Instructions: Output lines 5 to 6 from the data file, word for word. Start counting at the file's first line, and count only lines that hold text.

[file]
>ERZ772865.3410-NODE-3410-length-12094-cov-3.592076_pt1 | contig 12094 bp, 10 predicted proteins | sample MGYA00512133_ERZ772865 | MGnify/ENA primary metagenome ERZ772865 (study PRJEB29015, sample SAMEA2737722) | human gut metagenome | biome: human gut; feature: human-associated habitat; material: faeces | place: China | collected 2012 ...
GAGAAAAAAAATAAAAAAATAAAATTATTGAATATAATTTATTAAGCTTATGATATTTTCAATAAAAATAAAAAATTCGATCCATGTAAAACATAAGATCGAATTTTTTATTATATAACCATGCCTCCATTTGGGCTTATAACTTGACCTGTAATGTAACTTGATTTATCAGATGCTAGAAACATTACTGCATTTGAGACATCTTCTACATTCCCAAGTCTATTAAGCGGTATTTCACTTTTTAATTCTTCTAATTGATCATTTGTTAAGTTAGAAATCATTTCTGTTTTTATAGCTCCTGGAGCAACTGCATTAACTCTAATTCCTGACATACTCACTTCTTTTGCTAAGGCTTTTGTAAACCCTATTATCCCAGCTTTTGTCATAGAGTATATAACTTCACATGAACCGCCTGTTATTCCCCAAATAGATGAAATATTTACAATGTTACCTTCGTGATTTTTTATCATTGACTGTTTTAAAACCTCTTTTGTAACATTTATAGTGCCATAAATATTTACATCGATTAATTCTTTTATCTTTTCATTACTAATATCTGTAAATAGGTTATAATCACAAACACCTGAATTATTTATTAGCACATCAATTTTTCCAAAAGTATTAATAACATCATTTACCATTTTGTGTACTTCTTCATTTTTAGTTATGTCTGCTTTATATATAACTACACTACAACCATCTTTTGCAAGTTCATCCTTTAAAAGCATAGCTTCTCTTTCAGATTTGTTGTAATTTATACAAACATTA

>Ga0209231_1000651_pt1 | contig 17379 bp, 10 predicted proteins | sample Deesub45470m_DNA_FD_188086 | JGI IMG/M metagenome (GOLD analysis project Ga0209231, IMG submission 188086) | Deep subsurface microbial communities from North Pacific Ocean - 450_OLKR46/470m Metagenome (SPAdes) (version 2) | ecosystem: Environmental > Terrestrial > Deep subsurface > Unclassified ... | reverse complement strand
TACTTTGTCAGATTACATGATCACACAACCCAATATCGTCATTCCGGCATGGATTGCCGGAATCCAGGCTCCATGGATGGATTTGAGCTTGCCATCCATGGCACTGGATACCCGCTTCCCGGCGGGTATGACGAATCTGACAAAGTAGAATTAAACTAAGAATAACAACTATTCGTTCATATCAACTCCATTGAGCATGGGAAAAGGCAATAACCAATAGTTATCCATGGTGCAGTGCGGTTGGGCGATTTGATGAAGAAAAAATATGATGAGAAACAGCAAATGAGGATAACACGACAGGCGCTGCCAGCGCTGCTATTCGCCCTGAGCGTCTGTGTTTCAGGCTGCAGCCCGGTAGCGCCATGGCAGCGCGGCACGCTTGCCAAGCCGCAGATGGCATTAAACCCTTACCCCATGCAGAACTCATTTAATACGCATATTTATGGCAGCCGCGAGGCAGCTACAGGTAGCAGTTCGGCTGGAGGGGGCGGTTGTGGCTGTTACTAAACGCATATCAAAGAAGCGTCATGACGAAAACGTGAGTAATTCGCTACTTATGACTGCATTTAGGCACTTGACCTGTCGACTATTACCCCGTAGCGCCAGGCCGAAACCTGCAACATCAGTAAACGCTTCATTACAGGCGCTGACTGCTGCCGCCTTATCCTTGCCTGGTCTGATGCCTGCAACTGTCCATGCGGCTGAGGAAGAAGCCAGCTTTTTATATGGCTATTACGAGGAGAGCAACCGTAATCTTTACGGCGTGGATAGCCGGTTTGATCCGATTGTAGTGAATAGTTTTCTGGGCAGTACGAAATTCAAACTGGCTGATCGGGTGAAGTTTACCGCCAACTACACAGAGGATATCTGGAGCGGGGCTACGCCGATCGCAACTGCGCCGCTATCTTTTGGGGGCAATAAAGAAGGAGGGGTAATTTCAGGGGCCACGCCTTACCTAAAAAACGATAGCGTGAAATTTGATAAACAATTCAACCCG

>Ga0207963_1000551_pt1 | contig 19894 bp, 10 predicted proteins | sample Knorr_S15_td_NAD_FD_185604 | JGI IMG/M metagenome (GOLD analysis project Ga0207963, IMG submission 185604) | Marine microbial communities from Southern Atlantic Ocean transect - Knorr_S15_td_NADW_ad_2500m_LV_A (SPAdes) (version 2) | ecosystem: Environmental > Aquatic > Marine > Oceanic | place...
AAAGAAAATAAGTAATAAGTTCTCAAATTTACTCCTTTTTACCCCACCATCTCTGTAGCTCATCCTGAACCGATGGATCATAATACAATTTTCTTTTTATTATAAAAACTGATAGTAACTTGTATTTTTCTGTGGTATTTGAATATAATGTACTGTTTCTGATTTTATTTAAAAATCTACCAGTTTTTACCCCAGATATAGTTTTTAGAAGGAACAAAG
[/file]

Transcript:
>Ga0207963_1000551_pt1 | contig 19894 bp, 10 predicted proteins | sample Knorr_S15_td_NAD_FD_185604 | JGI IMG/M metagenome (GOLD analysis project Ga0207963, IMG submission 185604) | Marine microbial communities from Southern Atlantic Ocean transect - Knorr_S15_td_NADW_ad_2500m_LV_A (SPAdes) (version 2) | ecosystem: Environmental > Aquatic > Marine > Oceanic | place...
AAAGAAAATAAGTAATAAGTTCTCAAATTTACTCCTTTTTACCCCACCATCTCTGTAGCTCATCCTGAACCGATGGATCATAATACAATTTTCTTTTTATTATAAAAACTGATAGTAACTTGTATTTTTCTGTGGTATTTGAATATAATGTACTGTTTCTGATTTTATTTAAAAATCTACCAGTTTTTACCCCAGATATAGTTTTTAGAAGGAACAAAG